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Another small step was taken this past Shabbat to strip away some of the superficial and unnecessary discriminatory practices in Jewish ritual that exclude and ignore women. Uri, a good friend and colleague of mine, started Birkat HaMazon at Friday night dinner in a way I’d never heard before: “Gveirotai v’Rabotai Nevarech” (ladies and gentleman, let’s bless).

For too long, the standard language (Rabotai Nevarech) has pretty much ignored the women in the room. If the call is for everyone in the room to start saying grace, why wouldn’t everyone be invited?

I cannot think of any halachik basis for someone to argue against this change, and hopefully it was be tiny little baby step in the right direction.

I want to praise Uri for taking this (somewhat) bold step. We must now work diligently to spread it to Jewish communities around the world.

What other simple changes could be made to current Orthodox Jewish practice that would make it more open and accepting, without shaking the boat too much to be accepted?

Unhealthy Skepticism

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I believe very strongly that beliefs should be challenged. When a society becomes too entrenched in it’s beliefs, and any critical thought is considered taboo, only bad things can happen.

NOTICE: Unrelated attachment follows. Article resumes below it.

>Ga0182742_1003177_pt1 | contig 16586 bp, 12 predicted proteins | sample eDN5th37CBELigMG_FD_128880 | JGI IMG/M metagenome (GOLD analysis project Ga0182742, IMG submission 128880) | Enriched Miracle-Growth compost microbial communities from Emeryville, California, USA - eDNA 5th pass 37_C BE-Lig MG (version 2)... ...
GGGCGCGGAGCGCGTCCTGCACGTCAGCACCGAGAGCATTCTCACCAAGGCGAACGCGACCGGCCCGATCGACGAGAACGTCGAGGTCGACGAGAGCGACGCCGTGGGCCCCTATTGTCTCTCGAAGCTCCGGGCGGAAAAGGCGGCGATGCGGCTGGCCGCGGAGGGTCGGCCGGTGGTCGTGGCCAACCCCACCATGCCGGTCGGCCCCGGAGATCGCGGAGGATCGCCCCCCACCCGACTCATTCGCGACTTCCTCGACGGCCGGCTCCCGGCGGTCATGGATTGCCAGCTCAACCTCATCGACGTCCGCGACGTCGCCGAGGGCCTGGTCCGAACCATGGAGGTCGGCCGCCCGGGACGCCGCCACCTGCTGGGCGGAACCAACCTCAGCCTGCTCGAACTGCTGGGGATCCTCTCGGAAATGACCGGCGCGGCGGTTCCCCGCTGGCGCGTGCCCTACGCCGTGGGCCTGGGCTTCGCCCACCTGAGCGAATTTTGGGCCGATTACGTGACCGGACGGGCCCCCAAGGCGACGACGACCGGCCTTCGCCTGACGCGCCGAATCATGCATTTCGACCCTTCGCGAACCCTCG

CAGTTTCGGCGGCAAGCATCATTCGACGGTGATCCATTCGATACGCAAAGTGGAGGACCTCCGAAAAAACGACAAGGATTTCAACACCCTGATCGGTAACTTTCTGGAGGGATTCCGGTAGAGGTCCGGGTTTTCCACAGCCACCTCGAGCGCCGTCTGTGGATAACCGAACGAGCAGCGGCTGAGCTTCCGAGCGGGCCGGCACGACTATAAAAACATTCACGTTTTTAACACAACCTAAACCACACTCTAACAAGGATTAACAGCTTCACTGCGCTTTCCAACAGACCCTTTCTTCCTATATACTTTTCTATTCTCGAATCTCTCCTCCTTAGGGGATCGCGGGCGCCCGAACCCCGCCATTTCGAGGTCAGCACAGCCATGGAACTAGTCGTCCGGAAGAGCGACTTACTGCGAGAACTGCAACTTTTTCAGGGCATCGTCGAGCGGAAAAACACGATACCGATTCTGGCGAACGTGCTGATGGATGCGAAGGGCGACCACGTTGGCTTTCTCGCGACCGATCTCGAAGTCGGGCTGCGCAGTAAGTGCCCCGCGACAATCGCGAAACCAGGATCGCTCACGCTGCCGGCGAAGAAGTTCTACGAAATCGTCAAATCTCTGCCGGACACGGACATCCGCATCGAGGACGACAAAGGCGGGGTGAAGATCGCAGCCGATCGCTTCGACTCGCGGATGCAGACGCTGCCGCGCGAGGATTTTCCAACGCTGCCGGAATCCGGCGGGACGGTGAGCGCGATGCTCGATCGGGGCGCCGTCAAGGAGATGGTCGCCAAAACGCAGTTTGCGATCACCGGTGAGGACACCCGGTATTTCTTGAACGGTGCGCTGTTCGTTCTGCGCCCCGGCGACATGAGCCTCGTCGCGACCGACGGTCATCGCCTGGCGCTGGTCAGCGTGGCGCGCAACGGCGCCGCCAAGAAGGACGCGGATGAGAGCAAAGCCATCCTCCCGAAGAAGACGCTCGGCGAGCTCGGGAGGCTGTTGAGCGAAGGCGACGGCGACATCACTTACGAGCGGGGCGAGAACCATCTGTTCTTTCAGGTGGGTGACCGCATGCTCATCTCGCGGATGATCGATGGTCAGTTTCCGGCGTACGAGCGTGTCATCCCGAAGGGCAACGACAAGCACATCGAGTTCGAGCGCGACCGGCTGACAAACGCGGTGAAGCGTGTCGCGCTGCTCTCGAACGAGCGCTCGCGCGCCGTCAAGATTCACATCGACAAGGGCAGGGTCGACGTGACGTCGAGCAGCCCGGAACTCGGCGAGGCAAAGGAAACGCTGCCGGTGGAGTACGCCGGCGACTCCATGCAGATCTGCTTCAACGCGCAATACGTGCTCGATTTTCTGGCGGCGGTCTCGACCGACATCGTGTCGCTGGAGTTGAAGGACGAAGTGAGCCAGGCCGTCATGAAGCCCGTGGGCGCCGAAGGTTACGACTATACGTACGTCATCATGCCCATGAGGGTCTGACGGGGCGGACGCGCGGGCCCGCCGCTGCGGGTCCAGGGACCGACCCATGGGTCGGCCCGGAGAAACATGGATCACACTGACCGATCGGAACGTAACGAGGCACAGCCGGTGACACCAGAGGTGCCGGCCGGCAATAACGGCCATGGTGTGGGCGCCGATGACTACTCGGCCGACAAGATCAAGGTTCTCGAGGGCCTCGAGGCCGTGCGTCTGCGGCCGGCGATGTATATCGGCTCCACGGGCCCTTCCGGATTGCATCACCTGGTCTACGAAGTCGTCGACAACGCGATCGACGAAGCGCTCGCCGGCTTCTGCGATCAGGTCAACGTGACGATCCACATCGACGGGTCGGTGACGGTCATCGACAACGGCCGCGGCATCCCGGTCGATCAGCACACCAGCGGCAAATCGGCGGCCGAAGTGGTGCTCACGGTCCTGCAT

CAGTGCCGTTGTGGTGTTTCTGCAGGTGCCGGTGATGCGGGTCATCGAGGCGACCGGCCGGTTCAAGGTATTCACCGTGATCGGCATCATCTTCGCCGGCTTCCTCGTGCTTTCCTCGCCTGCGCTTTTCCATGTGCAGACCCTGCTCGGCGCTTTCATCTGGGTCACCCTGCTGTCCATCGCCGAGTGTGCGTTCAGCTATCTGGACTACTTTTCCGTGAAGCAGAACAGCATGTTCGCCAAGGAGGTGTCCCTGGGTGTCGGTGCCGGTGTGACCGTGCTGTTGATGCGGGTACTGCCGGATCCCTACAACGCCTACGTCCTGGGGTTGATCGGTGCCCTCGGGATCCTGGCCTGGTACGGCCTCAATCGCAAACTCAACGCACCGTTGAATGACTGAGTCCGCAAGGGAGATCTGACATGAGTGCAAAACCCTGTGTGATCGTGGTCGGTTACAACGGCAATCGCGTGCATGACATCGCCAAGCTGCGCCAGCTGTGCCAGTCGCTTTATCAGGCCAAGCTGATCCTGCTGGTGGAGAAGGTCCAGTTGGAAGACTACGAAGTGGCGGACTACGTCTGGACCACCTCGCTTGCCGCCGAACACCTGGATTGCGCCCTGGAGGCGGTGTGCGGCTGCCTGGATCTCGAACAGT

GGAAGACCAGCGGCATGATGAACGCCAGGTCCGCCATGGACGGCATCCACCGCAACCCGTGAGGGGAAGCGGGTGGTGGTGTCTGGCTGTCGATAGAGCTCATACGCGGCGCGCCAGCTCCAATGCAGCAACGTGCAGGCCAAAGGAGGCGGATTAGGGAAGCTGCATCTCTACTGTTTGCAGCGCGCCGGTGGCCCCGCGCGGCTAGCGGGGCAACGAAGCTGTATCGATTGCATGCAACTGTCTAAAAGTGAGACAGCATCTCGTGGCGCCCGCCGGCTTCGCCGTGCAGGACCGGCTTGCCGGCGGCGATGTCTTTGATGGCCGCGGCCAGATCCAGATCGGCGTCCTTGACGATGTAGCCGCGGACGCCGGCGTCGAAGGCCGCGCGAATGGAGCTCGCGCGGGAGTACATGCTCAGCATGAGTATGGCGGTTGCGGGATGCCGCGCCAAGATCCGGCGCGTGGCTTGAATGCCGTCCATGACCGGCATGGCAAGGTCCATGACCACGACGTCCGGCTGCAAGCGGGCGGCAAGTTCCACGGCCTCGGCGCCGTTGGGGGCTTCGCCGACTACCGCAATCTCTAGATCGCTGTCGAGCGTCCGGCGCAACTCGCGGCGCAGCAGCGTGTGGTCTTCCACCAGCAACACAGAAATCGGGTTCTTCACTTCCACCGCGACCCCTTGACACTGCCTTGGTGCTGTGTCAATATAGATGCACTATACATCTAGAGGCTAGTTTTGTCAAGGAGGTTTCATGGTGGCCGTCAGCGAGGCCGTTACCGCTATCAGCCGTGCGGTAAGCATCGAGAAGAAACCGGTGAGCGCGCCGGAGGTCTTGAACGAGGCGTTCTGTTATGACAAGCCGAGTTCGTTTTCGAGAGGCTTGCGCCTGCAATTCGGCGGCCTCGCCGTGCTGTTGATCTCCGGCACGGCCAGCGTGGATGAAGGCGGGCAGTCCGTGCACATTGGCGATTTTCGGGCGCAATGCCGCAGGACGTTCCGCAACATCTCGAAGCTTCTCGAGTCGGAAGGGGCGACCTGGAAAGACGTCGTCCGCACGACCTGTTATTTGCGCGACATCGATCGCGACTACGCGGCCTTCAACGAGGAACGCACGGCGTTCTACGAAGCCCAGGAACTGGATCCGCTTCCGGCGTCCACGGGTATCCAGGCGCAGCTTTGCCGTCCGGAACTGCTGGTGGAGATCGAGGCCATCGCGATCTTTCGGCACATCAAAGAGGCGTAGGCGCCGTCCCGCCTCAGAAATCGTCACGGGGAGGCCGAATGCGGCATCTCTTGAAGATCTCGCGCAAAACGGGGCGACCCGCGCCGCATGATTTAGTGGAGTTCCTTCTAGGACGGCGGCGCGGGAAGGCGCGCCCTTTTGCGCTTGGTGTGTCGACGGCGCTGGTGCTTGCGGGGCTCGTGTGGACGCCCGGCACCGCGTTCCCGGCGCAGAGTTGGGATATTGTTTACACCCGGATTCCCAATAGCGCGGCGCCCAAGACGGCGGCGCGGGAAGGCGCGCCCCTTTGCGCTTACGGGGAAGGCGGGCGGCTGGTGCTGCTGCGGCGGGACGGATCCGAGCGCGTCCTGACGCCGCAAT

But I think there’s a line.

It is equally as dangerous for people to dismiss facts being presented to them because they don’t conform with their way of thinking. When people dismiss something as propoganda when the real problem is that it’s someone else’s propoganda instead of their own.

Must I hear the word communist everytime someone talks about healthcare reform or social services? Do statistics and facts go out the window because they’re deemed to ideologically conflicting?

When discussion stops, and people become set in their beliefs, we arrive at a National standoff.